1. The WordReference Forums have moved to new forum software. (Details)
  1. Seashell Junior Member

    English, USA
    Bonjour tout le monde! J'utilise ce dictionnaire régulièrement et je trouve que les forums ont souvent les réponses à mes questions. Aujourd'hui j'ai entendu une phrase sur la RFI et je n'ai pas pu la trouver dans le dictionnaire, ni dans le forums. SVP, qu'est-ce que ça veut dire, "une ruse de sioux?" (et comme je cherche toujours à améliorer mon français, svp corrigez les fautes de grammaire que vous voyez ci-dessus) Merci !
     
  2. jann

    jann co-mod'

    English - USA
    avec des ruses de Sioux = with crafty tactics

    not very politically correct! ;)
     
  3. Seashell Junior Member

    English, USA
    Merci! J’avais l'impression que ce n'était pas "politically correct" et je n'ai pas l'intention de l'employer, mais c'est bon de savoir la définition quand même.
     
  4. jann

    jann co-mod'

    English - USA
    I mean that it's not very politically correct in American English... considering the pejorative reference to the Sioux.... but I don't if the same is true in French... it might just be an expression :)
     
  5. bernik Senior Member

    Brittany - french
    " with crafty tactics "

    crafty = marked by skill in deception.

    ruse de sioux doesn't mean that.
    A ruse de sioux is a clever, elaborate, imaginative tactic.
     
  6. Agnès E.

    Agnès E. Senior Member

    France
    France, French
    It conveys absolutely no pejorative connotations at all. There is no discontempting underlying meaning here. I would even recommend it, as it is a pretty nice phrase, in my opinion! Much better than putain, c'est vachement rusé, if you follow my drift... :p

    It is just an imaginative and colourful way to say what bernik explained.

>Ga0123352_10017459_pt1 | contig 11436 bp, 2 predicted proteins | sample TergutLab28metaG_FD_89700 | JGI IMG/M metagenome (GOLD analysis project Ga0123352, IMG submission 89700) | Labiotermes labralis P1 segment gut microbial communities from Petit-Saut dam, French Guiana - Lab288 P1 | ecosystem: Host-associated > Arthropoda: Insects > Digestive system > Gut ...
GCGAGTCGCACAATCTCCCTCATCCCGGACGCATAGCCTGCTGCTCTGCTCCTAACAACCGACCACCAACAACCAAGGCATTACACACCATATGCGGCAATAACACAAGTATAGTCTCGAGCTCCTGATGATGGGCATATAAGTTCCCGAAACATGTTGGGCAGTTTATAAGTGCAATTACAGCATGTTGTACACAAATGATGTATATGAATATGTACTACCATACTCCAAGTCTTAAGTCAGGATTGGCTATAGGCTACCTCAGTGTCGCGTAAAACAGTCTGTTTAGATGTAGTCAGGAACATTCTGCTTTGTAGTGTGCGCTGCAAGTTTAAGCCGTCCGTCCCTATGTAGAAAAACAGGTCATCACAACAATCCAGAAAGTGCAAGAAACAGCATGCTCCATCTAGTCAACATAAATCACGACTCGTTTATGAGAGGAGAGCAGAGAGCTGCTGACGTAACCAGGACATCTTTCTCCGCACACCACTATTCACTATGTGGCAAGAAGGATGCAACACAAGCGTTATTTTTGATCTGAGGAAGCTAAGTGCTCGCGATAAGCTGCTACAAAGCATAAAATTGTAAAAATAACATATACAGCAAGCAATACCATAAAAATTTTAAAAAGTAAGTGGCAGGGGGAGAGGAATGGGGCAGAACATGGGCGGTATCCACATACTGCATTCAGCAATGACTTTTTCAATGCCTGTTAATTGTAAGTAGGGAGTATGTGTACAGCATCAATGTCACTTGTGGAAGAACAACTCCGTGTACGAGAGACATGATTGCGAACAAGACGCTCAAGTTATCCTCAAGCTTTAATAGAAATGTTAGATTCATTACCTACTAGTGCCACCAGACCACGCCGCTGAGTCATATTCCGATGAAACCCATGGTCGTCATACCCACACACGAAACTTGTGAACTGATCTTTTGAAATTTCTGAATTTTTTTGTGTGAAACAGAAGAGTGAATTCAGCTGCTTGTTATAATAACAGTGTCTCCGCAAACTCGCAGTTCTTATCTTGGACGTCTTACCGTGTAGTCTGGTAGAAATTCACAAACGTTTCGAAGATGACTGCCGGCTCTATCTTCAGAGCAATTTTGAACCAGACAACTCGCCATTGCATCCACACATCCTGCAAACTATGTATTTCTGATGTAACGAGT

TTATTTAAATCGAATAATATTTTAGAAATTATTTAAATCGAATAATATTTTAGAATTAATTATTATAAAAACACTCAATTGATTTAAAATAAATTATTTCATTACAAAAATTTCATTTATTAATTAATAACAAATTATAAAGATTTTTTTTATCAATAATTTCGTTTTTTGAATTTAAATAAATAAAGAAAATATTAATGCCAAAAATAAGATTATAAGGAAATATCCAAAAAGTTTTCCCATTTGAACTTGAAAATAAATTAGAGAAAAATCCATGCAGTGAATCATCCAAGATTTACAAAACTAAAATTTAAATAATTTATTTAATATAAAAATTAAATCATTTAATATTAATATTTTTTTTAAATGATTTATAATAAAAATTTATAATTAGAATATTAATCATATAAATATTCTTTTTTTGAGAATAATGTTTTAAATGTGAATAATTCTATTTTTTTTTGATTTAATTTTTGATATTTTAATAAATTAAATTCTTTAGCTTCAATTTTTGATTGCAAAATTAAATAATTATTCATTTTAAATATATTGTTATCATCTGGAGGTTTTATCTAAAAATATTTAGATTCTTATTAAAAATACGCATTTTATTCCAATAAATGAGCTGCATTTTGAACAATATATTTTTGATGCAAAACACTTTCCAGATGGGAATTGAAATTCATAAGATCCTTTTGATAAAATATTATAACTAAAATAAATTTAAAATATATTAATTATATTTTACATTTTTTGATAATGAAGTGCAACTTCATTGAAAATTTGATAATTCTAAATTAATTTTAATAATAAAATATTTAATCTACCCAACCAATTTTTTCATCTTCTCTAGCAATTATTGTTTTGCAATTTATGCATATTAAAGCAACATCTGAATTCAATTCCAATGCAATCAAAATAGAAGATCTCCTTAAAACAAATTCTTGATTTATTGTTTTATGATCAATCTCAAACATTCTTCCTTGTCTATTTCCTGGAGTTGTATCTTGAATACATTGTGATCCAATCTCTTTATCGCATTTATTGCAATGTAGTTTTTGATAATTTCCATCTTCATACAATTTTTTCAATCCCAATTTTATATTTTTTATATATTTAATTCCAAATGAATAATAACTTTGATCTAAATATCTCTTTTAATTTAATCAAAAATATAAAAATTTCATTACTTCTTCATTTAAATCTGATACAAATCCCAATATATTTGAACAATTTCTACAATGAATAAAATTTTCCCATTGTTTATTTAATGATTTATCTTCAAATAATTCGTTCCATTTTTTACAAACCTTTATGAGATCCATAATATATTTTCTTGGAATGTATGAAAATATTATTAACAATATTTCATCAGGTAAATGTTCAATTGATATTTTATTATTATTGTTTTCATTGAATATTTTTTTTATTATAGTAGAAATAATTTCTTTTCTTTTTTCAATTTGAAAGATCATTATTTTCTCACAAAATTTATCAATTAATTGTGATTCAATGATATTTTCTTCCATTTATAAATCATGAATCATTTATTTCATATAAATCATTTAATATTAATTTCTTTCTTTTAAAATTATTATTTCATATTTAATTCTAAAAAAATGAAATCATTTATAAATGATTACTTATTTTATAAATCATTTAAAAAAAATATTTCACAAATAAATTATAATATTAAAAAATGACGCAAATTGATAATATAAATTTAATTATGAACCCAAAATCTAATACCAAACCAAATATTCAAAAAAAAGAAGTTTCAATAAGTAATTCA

We even use sioux as a compliment, an adjective to mean clever, smart, shrewd (even if a bit intricate and hard to achieve):

    - T'as vu comment Jojo s'est débrouillé avec le chef ?
    - Wouah, c'est sioux, c'qu'il a fait ! j'y aurais jamais pensé, moi...
     
  7. mplsray Senior Member


    The term Sioux itself is usually best avoided in current American English, in favor of more narrow terms such as Dakota and Lakota. The local papers here in Minneapolis and St. Paul usually use the term Sioux only when mentioning geographical names such as Sioux City, Iowa, and Sioux Falls, South Dakota.

    To complicate matters further, however, some Indian groups prefer to use the term Sioux in their names. The Oglala, for example, a subdivision of the Lakota, seem to prefer Oglala Sioux to Oglala Lakota.
     
  8. jann

    jann co-mod'

    English - USA
    in my dictionnary, the primary definition of crafty is positive :
    crafty = 1. skillful, clever; 2. adept in use of subtlety and cunning

    I'm glad it's only the primary def (clever) which applies in the French expression. I had assumed that the secondary idea of deception was also implied... as is the case in many old-fashioned American expressions which refer to American Indians. I stand corrected.

    I just meant that a direct translation into American English is touchy, because of the word "Sioux." Increasingly, we avoid direct references (positive or negative) to ethnic/people groups...
     
  9. Phyllogian

    Phyllogian Junior Member

    Anglais
    Je venait aussi de l'entendre sur la même source (la RFI), mais comme "avoir la prudence de Sioux."
    L'animateur a mentionné que, en français, la gentilité se prononce comme [su] ou [suks].

    (In English, it's, of course, just [suː].)
     

Share This Page